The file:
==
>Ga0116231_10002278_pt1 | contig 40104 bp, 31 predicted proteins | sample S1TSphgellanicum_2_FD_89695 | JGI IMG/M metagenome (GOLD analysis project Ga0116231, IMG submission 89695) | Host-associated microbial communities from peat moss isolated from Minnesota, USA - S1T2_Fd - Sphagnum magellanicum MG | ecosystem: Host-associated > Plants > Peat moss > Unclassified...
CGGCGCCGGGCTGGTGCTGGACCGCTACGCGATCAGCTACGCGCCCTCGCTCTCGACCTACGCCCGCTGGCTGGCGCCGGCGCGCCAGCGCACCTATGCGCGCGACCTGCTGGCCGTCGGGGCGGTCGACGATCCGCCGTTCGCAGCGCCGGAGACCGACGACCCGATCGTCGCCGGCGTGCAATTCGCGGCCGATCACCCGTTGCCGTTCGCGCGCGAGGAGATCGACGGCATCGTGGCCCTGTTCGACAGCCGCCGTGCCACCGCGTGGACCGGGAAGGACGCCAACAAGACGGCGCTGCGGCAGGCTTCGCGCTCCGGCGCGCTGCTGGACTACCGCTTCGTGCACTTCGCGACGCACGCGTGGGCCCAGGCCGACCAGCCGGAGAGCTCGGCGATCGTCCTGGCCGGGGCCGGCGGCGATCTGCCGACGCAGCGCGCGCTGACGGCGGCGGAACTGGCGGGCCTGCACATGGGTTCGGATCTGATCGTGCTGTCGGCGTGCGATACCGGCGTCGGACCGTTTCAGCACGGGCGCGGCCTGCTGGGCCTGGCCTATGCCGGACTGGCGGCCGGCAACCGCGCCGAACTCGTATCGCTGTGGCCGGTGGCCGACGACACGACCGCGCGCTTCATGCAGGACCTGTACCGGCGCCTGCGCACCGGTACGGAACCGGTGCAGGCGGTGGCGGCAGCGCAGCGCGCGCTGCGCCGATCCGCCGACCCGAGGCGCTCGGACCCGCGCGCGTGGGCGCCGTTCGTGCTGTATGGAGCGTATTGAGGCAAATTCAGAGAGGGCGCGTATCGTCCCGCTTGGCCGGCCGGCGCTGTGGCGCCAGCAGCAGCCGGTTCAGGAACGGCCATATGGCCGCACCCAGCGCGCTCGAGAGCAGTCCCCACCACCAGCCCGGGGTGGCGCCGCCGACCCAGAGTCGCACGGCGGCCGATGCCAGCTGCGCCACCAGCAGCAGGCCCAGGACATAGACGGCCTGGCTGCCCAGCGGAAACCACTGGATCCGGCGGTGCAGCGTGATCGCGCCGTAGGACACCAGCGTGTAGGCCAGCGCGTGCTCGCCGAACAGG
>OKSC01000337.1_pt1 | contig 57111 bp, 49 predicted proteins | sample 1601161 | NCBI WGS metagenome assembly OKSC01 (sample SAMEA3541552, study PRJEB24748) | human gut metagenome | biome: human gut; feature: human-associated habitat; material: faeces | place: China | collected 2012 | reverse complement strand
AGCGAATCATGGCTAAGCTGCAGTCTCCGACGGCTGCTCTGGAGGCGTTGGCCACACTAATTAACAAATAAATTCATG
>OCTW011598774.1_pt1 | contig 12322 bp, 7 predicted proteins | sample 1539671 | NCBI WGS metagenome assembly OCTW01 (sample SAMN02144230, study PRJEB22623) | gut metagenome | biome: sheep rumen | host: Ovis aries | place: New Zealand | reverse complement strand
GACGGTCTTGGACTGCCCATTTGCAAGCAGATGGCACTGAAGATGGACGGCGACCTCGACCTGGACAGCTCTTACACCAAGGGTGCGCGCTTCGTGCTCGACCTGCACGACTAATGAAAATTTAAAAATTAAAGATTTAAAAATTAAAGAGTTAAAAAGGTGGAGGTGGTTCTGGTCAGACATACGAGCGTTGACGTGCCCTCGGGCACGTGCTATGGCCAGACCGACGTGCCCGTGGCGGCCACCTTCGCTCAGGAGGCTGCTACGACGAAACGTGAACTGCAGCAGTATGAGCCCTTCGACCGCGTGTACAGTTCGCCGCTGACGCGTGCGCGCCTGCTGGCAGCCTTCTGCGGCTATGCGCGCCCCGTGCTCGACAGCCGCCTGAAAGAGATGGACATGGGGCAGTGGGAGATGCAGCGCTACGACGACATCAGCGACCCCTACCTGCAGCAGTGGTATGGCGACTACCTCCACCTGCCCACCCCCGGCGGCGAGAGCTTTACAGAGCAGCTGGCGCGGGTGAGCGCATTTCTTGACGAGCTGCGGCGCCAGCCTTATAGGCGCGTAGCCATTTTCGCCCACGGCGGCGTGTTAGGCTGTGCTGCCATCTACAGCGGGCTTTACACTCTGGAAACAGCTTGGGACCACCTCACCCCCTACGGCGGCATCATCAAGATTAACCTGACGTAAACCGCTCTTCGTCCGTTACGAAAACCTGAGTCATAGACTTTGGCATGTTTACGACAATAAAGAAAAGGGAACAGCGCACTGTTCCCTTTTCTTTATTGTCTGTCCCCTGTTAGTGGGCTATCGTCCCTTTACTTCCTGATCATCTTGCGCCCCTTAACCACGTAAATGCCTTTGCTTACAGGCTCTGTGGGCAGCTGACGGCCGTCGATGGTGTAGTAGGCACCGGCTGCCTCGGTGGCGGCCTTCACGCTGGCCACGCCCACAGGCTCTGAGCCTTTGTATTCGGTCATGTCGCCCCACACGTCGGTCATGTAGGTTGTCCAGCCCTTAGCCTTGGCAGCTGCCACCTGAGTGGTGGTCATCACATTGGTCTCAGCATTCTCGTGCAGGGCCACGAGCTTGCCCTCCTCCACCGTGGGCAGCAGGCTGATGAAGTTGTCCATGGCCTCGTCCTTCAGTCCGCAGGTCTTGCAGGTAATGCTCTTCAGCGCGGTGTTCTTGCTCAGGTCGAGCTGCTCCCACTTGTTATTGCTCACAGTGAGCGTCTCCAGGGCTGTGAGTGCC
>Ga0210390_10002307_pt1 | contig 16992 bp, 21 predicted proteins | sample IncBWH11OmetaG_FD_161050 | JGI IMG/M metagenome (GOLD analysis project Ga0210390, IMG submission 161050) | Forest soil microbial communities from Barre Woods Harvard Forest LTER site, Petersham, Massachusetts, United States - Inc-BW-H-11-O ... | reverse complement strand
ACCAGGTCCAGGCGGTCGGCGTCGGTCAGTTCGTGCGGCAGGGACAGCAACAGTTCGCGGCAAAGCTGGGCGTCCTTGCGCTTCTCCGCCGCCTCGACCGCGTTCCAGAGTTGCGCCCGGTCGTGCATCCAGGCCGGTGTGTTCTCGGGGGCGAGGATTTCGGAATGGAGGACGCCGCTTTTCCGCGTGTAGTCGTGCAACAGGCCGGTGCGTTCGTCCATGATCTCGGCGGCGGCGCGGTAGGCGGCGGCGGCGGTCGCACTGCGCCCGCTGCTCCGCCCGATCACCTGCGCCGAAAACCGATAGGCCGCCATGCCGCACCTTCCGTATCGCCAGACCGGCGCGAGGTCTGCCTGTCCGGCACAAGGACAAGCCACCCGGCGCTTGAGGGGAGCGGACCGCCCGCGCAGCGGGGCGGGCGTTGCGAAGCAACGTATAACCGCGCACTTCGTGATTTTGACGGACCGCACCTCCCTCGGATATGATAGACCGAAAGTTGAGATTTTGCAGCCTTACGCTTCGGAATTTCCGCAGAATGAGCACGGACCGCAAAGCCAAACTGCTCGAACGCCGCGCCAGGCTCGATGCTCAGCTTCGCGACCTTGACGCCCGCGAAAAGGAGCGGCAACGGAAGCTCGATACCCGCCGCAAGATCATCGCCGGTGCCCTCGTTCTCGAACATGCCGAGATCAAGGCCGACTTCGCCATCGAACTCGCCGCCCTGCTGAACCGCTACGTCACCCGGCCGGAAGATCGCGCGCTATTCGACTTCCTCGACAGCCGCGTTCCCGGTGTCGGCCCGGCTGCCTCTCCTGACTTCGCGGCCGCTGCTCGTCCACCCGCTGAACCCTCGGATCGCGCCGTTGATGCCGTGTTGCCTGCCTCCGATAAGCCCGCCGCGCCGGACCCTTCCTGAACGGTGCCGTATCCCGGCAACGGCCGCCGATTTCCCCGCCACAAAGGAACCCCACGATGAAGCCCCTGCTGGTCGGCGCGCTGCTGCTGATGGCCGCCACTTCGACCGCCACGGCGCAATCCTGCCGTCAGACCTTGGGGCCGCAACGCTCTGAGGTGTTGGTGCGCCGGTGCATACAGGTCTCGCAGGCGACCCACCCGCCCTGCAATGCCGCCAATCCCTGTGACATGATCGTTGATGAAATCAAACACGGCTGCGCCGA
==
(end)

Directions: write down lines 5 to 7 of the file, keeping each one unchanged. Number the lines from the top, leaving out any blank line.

>OCTW011598774.1_pt1 | contig 12322 bp, 7 predicted proteins | sample 1539671 | NCBI WGS metagenome assembly OCTW01 (sample SAMN02144230, study PRJEB22623) | gut metagenome | biome: sheep rumen | host: Ovis aries | place: New Zealand | reverse complement strand
GACGGTCTTGGACTGCCCATTTGCAAGCAGATGGCACTGAAGATGGACGGCGACCTCGACCTGGACAGCTCTTACACCAAGGGTGCGCGCTTCGTGCTCGACCTGCACGACTAATGAAAATTTAAAAATTAAAGATTTAAAAATTAAAGAGTTAAAAAGGTGGAGGTGGTTCTGGTCAGACATACGAGCGTTGACGTGCCCTCGGGCACGTGCTATGGCCAGACCGACGTGCCCGTGGCGGCCACCTTCGCTCAGGAGGCTGCTACGACGAAACGTGAACTGCAGCAGTATGAGCCCTTCGACCGCGTGTACAGTTCGCCGCTGACGCGTGCGCGCCTGCTGGCAGCCTTCTGCGGCTATGCGCGCCCCGTGCTCGACAGCCGCCTGAAAGAGATGGACATGGGGCAGTGGGAGATGCAGCGCTACGACGACATCAGCGACCCCTACCTGCAGCAGTGGTATGGCGACTACCTCCACCTGCCCACCCCCGGCGGCGAGAGCTTTACAGAGCAGCTGGCGCGGGTGAGCGCATTTCTTGACGAGCTGCGGCGCCAGCCTTATAGGCGCGTAGCCATTTTCGCCCACGGCGGCGTGTTAGGCTGTGCTGCCATCTACAGCGGGCTTTACACTCTGGAAACAGCTTGGGACCACCTCACCCCCTACGGCGGCATCATCAAGATTAACCTGACGTAAACCGCTCTTCGTCCGTTACGAAAACCTGAGTCATAGACTTTGGCATGTTTACGACAATAAAGAAAAGGGAACAGCGCACTGTTCCCTTTTCTTTATTGTCTGTCCCCTGTTAGTGGGCTATCGTCCCTTTACTTCCTGATCATCTTGCGCCCCTTAACCACGTAAATGCCTTTGCTTACAGGCTCTGTGGGCAGCTGACGGCCGTCGATGGTGTAGTAGGCACCGGCTGCCTCGGTGGCGGCCTTCACGCTGGCCACGCCCACAGGCTCTGAGCCTTTGTATTCGGTCATGTCGCCCCACACGTCGGTCATGTAGGTTGTCCAGCCCTTAGCCTTGGCAGCTGCCACCTGAGTGGTGGTCATCACATTGGTCTCAGCATTCTCGTGCAGGGCCACGAGCTTGCCCTCCTCCACCGTGGGCAGCAGGCTGATGAAGTTGTCCATGGCCTCGTCCTTCAGTCCGCAGGTCTTGCAGGTAATGCTCTTCAGCGCGGTGTTCTTGCTCAGGTCGAGCTGCTCCCACTTGTTATTGCTCACAGTGAGCGTCTCCAGGGCTGTGAGTGCC
>Ga0210390_10002307_pt1 | contig 16992 bp, 21 predicted proteins | sample IncBWH11OmetaG_FD_161050 | JGI IMG/M metagenome (GOLD analysis project Ga0210390, IMG submission 161050) | Forest soil microbial communities from Barre Woods Harvard Forest LTER site, Petersham, Massachusetts, United States - Inc-BW-H-11-O ... | reverse complement strand